Socialism For The Rich; Capitalism For The Poor

There’s a phrase going around that the times we live in practise ‘socialism for the rich and capitalism for the poor’.

The State bails out the rich but acquiesces in no pay or low-pay rises for the poor, pension-reduction for public sector workers, diminished employee rights and curtailment of public services.

The protection of the right of bankers to gamble with taxpayers’ money is the No.1 aim of Western governments’ economic policy.


The rich get richer, the poor get poorer. The richest American calls for higher taxes on the rich while the American worker has had no pay rise for a decade and half the US population is on welfare.


We have more social protection in Europe, but the American way is the way we’re going. Small wonder New York has seen ‘American Spring’ demos against the Wall Street elite.


The Greeks started this one – standing up for democracy against a financial and political elite which wants to impose a monetary straitjacket on them. Well, the Greeks brought us democracy once before.


The Western World faces a choice between a New Feudal System and a New Democracy.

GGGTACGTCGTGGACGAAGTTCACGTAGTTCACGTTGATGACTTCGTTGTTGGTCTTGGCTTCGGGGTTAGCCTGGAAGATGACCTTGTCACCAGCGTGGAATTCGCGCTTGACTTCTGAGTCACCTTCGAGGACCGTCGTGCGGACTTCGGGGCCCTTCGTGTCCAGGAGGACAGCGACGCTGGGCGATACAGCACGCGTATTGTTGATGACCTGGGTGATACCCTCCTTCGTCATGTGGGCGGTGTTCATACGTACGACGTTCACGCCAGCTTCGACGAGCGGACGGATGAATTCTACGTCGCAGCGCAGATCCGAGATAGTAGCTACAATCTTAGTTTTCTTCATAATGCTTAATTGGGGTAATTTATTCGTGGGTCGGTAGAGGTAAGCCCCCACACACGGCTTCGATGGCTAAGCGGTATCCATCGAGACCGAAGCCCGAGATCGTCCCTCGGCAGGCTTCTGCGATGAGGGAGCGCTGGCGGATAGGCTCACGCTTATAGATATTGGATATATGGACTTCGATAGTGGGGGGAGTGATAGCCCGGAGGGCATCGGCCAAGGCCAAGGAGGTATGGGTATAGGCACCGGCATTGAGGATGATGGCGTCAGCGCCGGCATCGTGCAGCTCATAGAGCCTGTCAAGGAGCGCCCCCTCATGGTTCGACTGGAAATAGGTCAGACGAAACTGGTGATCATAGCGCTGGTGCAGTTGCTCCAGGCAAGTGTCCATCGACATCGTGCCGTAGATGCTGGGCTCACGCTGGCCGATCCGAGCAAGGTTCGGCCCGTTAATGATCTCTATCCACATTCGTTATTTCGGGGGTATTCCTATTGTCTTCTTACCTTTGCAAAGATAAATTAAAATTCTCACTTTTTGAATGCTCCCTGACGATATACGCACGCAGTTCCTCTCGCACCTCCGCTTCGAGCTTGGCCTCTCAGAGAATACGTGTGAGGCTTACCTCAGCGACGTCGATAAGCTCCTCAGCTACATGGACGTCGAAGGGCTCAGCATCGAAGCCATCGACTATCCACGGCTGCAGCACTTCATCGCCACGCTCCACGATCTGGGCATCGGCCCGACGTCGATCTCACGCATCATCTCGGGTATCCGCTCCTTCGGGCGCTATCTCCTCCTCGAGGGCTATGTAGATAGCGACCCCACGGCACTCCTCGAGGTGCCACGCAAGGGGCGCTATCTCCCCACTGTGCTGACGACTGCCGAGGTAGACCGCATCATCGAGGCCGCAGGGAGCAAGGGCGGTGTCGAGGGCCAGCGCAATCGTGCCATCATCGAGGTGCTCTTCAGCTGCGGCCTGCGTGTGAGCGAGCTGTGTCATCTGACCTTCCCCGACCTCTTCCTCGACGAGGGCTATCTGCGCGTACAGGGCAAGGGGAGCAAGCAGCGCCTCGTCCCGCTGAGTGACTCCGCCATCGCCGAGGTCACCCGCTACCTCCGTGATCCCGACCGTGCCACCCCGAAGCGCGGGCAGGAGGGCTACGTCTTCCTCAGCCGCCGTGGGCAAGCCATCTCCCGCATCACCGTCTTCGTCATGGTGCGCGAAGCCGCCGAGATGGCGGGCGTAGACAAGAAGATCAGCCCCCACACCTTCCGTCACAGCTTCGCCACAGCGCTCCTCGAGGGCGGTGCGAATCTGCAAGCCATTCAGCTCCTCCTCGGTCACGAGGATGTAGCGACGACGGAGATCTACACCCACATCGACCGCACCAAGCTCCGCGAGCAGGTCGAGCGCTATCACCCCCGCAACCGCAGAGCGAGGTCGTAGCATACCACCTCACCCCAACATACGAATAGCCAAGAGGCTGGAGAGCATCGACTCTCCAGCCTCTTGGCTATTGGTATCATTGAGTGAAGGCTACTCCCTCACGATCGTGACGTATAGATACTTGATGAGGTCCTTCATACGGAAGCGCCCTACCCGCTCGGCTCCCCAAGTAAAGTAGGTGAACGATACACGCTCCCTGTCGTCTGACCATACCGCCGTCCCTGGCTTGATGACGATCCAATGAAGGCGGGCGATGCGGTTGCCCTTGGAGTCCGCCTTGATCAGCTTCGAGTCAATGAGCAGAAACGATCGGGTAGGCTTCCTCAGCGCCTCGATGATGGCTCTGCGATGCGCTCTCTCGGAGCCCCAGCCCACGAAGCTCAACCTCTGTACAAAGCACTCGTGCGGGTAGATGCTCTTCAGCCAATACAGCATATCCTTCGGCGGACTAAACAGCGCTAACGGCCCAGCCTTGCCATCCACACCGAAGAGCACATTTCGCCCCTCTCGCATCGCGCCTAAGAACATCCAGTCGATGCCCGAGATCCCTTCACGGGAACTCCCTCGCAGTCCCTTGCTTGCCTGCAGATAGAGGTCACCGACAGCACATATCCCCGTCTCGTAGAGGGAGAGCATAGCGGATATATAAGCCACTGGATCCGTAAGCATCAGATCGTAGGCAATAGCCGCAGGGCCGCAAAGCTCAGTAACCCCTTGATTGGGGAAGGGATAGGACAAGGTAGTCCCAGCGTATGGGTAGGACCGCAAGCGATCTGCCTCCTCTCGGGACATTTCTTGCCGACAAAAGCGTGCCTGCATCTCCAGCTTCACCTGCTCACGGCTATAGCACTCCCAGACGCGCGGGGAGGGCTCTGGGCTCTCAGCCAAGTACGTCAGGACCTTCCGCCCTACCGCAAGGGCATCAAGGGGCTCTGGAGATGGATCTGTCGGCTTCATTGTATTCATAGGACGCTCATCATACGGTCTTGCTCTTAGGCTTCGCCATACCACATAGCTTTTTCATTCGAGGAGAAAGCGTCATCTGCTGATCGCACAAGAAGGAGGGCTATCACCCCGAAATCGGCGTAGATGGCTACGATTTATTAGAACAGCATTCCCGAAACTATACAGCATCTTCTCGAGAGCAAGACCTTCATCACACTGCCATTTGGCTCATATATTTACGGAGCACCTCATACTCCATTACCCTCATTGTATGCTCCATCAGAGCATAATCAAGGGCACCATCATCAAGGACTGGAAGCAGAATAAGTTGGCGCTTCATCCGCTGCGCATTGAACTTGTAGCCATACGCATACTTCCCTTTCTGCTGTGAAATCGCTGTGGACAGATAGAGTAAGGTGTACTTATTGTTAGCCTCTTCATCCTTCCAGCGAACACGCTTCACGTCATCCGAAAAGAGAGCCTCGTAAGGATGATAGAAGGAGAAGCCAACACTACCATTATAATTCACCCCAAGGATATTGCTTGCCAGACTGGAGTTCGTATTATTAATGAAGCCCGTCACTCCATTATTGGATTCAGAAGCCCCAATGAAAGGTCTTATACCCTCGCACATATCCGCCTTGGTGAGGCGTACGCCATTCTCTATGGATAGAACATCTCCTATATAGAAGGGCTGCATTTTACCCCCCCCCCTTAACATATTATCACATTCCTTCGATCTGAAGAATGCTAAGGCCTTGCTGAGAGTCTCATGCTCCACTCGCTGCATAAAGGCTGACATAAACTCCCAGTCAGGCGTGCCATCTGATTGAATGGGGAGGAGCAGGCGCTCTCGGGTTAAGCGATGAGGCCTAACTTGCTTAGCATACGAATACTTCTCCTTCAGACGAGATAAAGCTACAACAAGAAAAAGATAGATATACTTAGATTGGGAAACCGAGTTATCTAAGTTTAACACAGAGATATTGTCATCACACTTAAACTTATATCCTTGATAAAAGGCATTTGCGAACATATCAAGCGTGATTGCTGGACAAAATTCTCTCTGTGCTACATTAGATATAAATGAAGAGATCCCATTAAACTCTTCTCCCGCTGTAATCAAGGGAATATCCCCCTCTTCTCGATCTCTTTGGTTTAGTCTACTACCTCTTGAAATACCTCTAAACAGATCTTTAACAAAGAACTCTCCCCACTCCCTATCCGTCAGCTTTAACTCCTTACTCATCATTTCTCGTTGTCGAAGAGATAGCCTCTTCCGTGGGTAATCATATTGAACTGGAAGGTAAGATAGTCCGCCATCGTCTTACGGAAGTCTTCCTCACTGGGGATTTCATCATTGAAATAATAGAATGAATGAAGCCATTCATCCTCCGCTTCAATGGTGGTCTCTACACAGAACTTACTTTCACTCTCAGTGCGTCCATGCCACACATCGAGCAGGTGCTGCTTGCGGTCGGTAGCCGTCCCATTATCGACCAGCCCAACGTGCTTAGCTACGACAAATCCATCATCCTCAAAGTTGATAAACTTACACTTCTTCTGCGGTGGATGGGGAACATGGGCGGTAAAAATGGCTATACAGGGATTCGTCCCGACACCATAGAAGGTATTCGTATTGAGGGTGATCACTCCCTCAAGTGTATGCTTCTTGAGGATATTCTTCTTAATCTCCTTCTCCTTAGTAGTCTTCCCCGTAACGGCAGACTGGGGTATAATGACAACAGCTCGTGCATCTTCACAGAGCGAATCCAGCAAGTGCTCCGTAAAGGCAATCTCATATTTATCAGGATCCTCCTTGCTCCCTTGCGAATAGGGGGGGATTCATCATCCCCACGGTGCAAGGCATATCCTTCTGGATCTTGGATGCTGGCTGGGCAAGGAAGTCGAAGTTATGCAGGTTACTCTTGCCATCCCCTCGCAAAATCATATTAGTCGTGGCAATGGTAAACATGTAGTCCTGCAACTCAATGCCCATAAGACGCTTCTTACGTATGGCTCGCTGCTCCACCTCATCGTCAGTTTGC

To the barricades, my friends.  



  1. “Socialize the loss, privatize the gain.”
    That sentence nails it. But wait a second, a variation of this quote has been utilized by corporations over many years: “do more for less”. These are not good times for the average people. Be rich, or else…

  2. Well, martijn, the Greeks don’t look a gift horse in the mouth but when it turns round and kicks them in the ass they’re probably right to complain – after all the government has been behaving in ways close to financial fraud – selling off future revenue streams from airport landing charges, toll roads and EU subsidies to fund current spending. In doing this they’ve been assisted by Goldman Sachs. If the politicians and bankers have been mortgaging the future of the Greeks then the Greeks are right to demand the ousting of the politicians.

  3. Well where were the greeks that are complaining now, when their government was spending money it didn’t have? When education was free and veritually noone in Greece paid taxes, they didn’t complain. Bit petty to start complaining now?

  4. David, I have respectfully disagreed with your views several times in the past, but this time, I will not bicker. Sound view, crisply put. Hats off.

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